How to Develop a Mentorship
Over the years, I’ve received many emails from writers asking me to be their writing mentor. I’m honored by the requests, but like many authors with larger-than-they-can-keep-up-with platforms, I simply don’t have time to fulfill every request for help I receive.
Instead, I hope my blog here can act as a “virtual mentorship,” as many of my posts are essentially brain dumps of everything I know about a topic. I’ve joked before that one reason my posts are epic-length (and take me so long to write, often requiring 6-8+ hours of work) is that I’ve learned too much stuff about writing to keep my brain dumps short. *snicker*
But recently I did volunteer to become a writing mentor, and I want to share this opportunity with hopeful mentees here. So let’s talk about how to make the most of a mentorship — real or virtual. *smile*
What Is a Writing Mentorship?
As we probably already know, a mentorship is a relationship between someone wanting to learn and someone willing to teach. When we’re learning something new, we’re often eager to find someone we trust to give us the lowdown.
In the face of uncertainty or not knowing where to even start learning, it helps to feel like someone is holding our hand, leading the way. A mentor can help us identify priorities of what to learn first or steer us away from scams and missteps.
That said, in the writing world, we might have need of many different mentors over the course of our career, as no one’s an expert on everything. We might turn to one expert to beef up our writing craft skills, and we might need someone else to help us with marketing advice.
Mentorships Aren’t for Everyone
However, just as not every writer is cut out to be an editor (or even a good beta reader), not every experienced author will make a good mentor. For example, not everyone has the patience or eagerness to teach or knows how to structure information to make it easy for others to learn, or they simply might not remember enough of what it was like to be inexperienced and thus fail to communicate on an appropriate level.
On the other hand, not everyone is a good candidate for being a mentee. Mentorships are a two-way street, and while the idea of “hand holding” is nice, mentees really have to be the one driving the relationship. Mentees can’t just expect to passively absorb everything they need to know or have their problems solved for them.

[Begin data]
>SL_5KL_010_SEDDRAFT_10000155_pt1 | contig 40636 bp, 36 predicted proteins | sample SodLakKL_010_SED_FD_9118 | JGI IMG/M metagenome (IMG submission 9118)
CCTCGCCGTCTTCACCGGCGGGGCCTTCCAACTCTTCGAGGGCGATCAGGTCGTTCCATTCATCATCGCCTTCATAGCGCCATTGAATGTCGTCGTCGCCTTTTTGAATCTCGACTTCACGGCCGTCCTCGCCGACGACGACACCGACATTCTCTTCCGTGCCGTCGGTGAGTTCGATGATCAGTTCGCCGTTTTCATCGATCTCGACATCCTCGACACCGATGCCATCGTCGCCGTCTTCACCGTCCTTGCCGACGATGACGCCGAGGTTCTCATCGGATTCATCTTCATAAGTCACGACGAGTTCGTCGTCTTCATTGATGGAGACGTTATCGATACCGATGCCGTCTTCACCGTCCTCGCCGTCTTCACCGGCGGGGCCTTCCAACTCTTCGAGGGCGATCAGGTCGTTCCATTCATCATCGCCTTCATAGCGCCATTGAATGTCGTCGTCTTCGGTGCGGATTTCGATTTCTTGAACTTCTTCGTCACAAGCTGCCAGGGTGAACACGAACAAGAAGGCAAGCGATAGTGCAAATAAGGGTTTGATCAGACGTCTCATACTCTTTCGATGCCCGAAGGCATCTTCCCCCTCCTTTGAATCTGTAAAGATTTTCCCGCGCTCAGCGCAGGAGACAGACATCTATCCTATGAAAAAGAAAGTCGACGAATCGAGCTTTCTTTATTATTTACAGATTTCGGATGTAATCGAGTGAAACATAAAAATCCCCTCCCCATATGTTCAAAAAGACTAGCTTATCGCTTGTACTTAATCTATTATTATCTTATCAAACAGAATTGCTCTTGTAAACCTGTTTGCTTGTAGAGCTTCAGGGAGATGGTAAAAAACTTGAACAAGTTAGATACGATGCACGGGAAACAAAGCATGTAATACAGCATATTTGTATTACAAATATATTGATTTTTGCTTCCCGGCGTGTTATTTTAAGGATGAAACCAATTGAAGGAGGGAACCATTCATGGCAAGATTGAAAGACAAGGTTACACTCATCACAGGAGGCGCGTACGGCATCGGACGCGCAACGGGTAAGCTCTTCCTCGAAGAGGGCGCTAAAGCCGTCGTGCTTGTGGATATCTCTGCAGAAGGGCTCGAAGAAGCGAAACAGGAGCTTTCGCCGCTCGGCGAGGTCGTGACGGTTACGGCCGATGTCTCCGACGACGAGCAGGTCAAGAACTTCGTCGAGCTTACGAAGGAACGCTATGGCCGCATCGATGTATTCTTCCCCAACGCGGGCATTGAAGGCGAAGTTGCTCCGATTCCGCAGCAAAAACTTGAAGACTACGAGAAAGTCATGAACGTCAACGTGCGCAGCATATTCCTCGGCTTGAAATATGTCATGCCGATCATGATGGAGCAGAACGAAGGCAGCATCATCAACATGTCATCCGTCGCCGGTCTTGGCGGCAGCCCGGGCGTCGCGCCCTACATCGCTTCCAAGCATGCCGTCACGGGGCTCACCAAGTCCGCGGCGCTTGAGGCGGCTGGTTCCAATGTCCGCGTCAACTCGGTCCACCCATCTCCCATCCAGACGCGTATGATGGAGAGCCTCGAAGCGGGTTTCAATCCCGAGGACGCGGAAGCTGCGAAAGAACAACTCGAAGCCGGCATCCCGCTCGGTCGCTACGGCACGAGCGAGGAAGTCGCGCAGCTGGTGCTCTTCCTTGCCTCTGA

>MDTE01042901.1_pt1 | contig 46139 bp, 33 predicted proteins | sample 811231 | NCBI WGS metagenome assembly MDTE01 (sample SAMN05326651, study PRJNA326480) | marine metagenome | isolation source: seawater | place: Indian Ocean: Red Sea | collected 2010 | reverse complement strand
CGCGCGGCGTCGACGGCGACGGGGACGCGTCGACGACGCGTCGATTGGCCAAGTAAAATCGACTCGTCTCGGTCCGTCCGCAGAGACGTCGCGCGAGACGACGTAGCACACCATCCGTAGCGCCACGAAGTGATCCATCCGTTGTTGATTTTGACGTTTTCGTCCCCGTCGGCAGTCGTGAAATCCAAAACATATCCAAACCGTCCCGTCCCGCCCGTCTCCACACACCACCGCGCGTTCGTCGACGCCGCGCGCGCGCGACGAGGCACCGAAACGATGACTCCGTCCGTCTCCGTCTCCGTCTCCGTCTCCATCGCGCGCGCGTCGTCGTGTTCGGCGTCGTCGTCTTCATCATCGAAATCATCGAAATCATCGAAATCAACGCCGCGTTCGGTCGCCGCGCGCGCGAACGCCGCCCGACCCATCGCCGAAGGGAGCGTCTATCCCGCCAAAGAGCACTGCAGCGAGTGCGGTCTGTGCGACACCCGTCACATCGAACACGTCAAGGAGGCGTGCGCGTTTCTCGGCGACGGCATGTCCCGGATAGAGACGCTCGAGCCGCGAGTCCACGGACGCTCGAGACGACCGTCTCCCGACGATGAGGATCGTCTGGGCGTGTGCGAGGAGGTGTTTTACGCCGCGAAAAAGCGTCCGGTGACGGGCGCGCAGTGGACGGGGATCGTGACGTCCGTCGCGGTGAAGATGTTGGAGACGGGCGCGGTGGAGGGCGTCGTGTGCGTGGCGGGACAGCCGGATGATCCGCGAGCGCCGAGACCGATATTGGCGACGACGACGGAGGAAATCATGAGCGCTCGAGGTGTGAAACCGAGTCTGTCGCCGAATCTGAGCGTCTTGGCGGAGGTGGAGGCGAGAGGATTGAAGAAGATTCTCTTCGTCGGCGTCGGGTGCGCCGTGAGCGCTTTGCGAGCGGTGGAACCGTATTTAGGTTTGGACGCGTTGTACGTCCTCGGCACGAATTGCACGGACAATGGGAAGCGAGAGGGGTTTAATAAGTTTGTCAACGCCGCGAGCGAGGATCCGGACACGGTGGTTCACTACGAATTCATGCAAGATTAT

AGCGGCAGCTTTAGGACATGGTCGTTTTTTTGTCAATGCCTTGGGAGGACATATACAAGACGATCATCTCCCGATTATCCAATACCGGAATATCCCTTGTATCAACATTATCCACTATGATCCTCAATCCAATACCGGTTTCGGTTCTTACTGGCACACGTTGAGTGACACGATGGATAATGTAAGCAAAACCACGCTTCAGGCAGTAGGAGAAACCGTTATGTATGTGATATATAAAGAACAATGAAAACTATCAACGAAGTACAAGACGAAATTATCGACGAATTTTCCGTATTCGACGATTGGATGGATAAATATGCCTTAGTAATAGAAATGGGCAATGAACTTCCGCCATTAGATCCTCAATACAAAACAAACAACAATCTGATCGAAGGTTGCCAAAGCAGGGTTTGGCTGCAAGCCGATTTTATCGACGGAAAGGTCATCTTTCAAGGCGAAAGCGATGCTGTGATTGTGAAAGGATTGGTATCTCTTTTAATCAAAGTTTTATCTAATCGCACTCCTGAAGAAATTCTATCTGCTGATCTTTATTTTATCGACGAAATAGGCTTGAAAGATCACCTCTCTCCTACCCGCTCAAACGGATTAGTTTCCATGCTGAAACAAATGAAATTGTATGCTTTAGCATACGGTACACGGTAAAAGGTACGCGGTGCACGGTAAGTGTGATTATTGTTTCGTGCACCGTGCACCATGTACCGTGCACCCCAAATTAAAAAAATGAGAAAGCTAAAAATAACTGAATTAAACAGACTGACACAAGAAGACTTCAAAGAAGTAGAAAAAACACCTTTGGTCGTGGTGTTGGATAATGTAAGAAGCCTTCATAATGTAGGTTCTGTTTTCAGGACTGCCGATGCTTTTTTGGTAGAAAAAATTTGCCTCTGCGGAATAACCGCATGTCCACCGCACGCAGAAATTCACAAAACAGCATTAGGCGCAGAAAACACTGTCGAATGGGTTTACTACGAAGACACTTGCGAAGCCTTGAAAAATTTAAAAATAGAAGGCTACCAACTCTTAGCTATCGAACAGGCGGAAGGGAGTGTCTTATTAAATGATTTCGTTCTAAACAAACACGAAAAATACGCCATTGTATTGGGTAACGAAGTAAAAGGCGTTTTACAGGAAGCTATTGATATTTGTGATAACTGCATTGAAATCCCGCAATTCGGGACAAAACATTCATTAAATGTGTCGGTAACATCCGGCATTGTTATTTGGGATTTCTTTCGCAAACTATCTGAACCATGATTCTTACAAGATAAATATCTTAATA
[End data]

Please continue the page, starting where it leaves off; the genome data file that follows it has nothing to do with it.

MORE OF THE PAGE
Would we make a good mentor or mentee? Click To TweetInstead, they need to take charge of reaching out and initiating contact, not just for the initial request for mentoring but also on an ongoing basis. Many mentor experts have too many demands on their time to do unprompted check ins, so mentees need to be assertive enough to follow up with their mentors when needed.
Plus, all the knowledge in the world won’t help someone who’s not open to hearing it or willing to put in the work to apply it. Part of respecting a mentor’s time and assistance requires mentees to make progress and get better on their own as they learn with their mentor’s guidance.
Why Is It Difficult to Find a Writing Mentor?
Even if we’re a good candidate for a mentorship, we’re likely to struggle with finding a good partner. The career of writing is so broad, from drafting and editing to publishing and publicity, that it’s highly unlikely for someone to be an expert in all things writing related. That breadth of necessary knowledge also makes it hard to find a mentor unless we really know what type of help we need.
Personally, I can attest that those who message me asking specific questions are more likely to get answers than those with more vague or general questions, like “how do I get started writing?” Specific questions often lead me to write a blog post for the answers, or I might reply with links to posts I’ve already written with the answers.
If we just ask someone to be a mentor and leave out specific details of what we’re looking for and why, many writers (who often suffer from self-doubt and impostor syndrome) are likely to demur. No matter how much they do know, they might think of all the aspects of writing they’re not qualified in and say they’re not “expert enough” to be a mentor.
At the same time, those confident they’re qualified often aren’t qualified at all. (Why can’t people like that suffer from impostor syndrome? *sigh*) Or they might claim to have knowledge just to lead us astray with a scam or to sell their products they claim to be the “magic bullet” we need to be successful.
Other Difficulties with Finding Mentors:
Writers might also struggle to find mentors for other reasons, such as:
- Writing in a Less Common Genre: Expectations of writing, storytelling, publishing, and marketing can vary from genre to genre, leading to the possibility of inappropriate or inaccurate advice from experts in other genres.
- Fewer Contacts in Writing Community: Because mentorships often grow out of existing relationships, those with limited contacts in the writing community often struggle to connect with more experienced authors.
- Can’t Find a Trusted Resource: Related to the above, some writers stumble into writing communities with shady practices, so the contacts they have aren’t trustworthy or genuine. Mentorships require both parties to be vulnerable with each other, as mentees need to expose their weaknesses and mentors need to be willing to share lessons learned from their failures. Mutual trust helps mentees feel confident in their mentors’ advice.
- Member of a Marginalized Community: Between issues like racism, homophobia, or others questioning the experiences of an #ownvoices author, writers from marginalized communities can run into problems with unsupportive—or even hostile—mentors.
So there are many reasons why most writers don’t have a mentor. Which brings me to…
Introducing the Inclusive Romance Project!